Why Do Headlights Get Cloudy?
Are your headlights shining brightly? If they aren’t, you may want to do something about them. Clean, clear, and bright headlights are essential when driving at night or whenever visibility is poor. Cloudy headlights are surprisingly dangerous no matter where you’re driving. However, they’re particularly dangerous when driving on poorly lit roads.
Headlight use is mandated between sunset and sunrise. Their use is also strongly recommended at dawn or dusk, during inclement weather, or in poor visibility. Whenever you need to use your headlights, it’s vital that yellowing or cloudiness isn’t compromising the light they produce.
Why headlights get cloudy
According to AAA, nearly all headlight covers are made of polycarbonate plastic with a coating to protect against sunlight damage. However, that protective coating breaks down with exposure to sunlight. The clouding and yellowing that result can reduce your headlights’ output by nearly 80%.
Your headlight covers will probably need replacing every three to five years, depending on how much driving you do during daylight hours. Where you do most of your driving can also affect this breakdown timeline. Sunny locales and the intense sunshine found at high altitudes will speed up the deterioration.
Ideally, you would replace your headlights when you notice a loss of light from them. However, this solution can get expensive. AAA estimates the cost of headlight replacement at $130 to $430, depending on whether you DIY it with aftermarket parts or spring for OEM parts installed by a professional. Fortunately, there’s another option that’s much less expensive.
How to restore your cloudy headlights
Your favorite local auto parts store probably sells headlight restoration kits. These kits typically include everything needed to restore your car’s headlights. If you’d rather use materials you already have on hand, Eire Insurance suggests gathering painter’s tape, high-grit sandpaper (2,500 and 3,200 grit), polishing compound, a clean microfiber towel, and UV sealant before getting started.
The goal of headlight restoration is to remove the oxidation on the polycarbonate housing. You’ll start by washing and drying the headlights. Then carefully tape off the area around the headlights to prevent damage to your vehicle’s paint. After that, it’s time to start wet-sanding with the 2,500-grit sandpaper. Take your time and do a thorough job for the best results.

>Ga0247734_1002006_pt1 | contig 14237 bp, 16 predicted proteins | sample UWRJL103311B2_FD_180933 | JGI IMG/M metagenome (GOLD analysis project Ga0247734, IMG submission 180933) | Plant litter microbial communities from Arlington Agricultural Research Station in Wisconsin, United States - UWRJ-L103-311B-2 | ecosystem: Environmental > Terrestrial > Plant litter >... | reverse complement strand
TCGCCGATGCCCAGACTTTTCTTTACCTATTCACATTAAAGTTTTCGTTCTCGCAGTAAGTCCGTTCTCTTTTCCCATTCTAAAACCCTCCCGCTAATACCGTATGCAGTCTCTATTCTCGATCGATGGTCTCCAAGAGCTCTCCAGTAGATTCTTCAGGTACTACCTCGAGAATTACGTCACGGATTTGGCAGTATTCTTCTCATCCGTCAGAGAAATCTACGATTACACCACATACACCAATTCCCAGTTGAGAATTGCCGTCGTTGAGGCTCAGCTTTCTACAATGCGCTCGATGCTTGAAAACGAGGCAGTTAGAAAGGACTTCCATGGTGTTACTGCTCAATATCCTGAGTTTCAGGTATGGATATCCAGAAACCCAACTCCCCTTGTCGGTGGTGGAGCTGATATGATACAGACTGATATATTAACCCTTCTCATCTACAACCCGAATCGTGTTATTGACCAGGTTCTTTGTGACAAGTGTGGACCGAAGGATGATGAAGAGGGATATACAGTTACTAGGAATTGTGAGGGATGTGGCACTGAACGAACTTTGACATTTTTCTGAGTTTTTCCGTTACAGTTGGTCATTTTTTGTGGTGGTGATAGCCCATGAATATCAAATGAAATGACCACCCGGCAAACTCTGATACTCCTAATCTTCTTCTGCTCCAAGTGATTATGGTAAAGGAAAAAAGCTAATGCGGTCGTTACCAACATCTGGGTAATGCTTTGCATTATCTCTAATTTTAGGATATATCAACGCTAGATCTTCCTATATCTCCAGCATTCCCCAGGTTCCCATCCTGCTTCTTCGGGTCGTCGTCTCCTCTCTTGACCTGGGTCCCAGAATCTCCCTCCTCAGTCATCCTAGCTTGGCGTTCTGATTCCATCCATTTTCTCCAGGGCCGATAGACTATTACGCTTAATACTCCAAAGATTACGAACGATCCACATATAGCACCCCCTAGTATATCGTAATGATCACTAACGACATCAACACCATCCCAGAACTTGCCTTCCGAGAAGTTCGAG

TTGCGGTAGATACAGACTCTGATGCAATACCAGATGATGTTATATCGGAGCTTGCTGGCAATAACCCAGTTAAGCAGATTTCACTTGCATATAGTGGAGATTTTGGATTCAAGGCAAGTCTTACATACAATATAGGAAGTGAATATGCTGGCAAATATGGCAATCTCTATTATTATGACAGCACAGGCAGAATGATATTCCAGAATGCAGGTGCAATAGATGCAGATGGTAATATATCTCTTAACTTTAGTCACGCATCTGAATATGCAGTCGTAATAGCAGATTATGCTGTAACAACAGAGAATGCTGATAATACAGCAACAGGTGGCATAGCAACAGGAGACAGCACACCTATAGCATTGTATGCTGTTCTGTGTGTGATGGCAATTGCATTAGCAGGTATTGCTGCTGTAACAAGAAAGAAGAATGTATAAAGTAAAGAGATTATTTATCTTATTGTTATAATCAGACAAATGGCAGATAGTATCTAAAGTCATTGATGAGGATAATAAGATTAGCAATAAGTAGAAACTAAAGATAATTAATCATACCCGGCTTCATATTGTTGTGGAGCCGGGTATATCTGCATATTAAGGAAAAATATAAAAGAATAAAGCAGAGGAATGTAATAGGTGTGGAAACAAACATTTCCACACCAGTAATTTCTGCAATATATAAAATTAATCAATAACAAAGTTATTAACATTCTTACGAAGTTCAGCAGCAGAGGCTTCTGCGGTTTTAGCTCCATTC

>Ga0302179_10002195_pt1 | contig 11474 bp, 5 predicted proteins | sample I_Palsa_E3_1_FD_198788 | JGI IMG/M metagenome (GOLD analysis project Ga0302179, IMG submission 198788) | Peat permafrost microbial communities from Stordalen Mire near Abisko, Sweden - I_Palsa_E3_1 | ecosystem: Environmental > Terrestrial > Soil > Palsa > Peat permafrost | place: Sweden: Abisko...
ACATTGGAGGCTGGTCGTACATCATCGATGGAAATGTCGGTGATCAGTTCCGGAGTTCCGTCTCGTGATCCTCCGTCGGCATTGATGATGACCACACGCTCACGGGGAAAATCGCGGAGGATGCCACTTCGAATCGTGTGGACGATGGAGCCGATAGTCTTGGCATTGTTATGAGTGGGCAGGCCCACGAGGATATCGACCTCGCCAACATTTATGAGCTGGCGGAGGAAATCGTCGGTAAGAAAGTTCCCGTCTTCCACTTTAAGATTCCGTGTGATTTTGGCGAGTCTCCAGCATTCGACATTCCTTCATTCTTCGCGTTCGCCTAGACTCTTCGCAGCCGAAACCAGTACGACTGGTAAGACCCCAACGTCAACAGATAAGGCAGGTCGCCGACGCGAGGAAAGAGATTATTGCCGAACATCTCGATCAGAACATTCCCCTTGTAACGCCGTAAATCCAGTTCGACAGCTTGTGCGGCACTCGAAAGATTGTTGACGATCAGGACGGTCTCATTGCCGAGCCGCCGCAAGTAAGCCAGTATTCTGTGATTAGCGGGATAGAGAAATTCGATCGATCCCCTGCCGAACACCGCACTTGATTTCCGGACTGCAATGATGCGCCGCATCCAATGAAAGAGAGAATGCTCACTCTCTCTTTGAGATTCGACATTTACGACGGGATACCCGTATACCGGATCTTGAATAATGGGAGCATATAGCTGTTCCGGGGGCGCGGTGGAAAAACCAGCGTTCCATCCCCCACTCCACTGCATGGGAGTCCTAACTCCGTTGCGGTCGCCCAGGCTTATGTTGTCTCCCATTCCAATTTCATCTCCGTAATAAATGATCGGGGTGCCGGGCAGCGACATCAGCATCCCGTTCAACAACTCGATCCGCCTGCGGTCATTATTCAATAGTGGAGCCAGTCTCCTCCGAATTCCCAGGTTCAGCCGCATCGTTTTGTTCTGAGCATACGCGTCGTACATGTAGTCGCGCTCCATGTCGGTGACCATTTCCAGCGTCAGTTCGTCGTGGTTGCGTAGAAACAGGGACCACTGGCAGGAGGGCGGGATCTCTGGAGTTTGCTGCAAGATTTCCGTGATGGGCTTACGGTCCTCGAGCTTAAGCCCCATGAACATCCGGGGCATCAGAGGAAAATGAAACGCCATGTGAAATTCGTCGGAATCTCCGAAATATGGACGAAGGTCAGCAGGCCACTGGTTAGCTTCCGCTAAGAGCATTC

Clean off the sludge and repeat the process with 3,500-grit sandpaper. After washing away the residue, apply the polishing compound and use the towel to rub it in using small, circular motions. Buff away the compound until the headlight is clear. Then apply the UV sealant to protect your newly clear headlights from the yellowing effects of the sun.
Be aware that your headlights won’t be “as good as new” if you go the restoration route. AAA estimates they’ll produce about 70% as much light as brand new headlights. However, this cost-effective option will only set you back roghly $20 if you DIY your headlight restoration or $190 if you have a professional do the job.
What to do after restoring your headlights
Whenever you’ve been messing around with your headlights, it’s essential to readjust their aim. Night driving is inherently dangerous. Anything you can do to improve your odds is worthwhile. You have mere seconds to avoid a collision, even with properly aligned headlights. Misaligned lights can cost you those precious seconds.
Your headlights should illuminate the road in front of you without glaring off the car in front of you or blinding a driver coming toward you. The accident you prevent by having properly aligned headlights may be your own.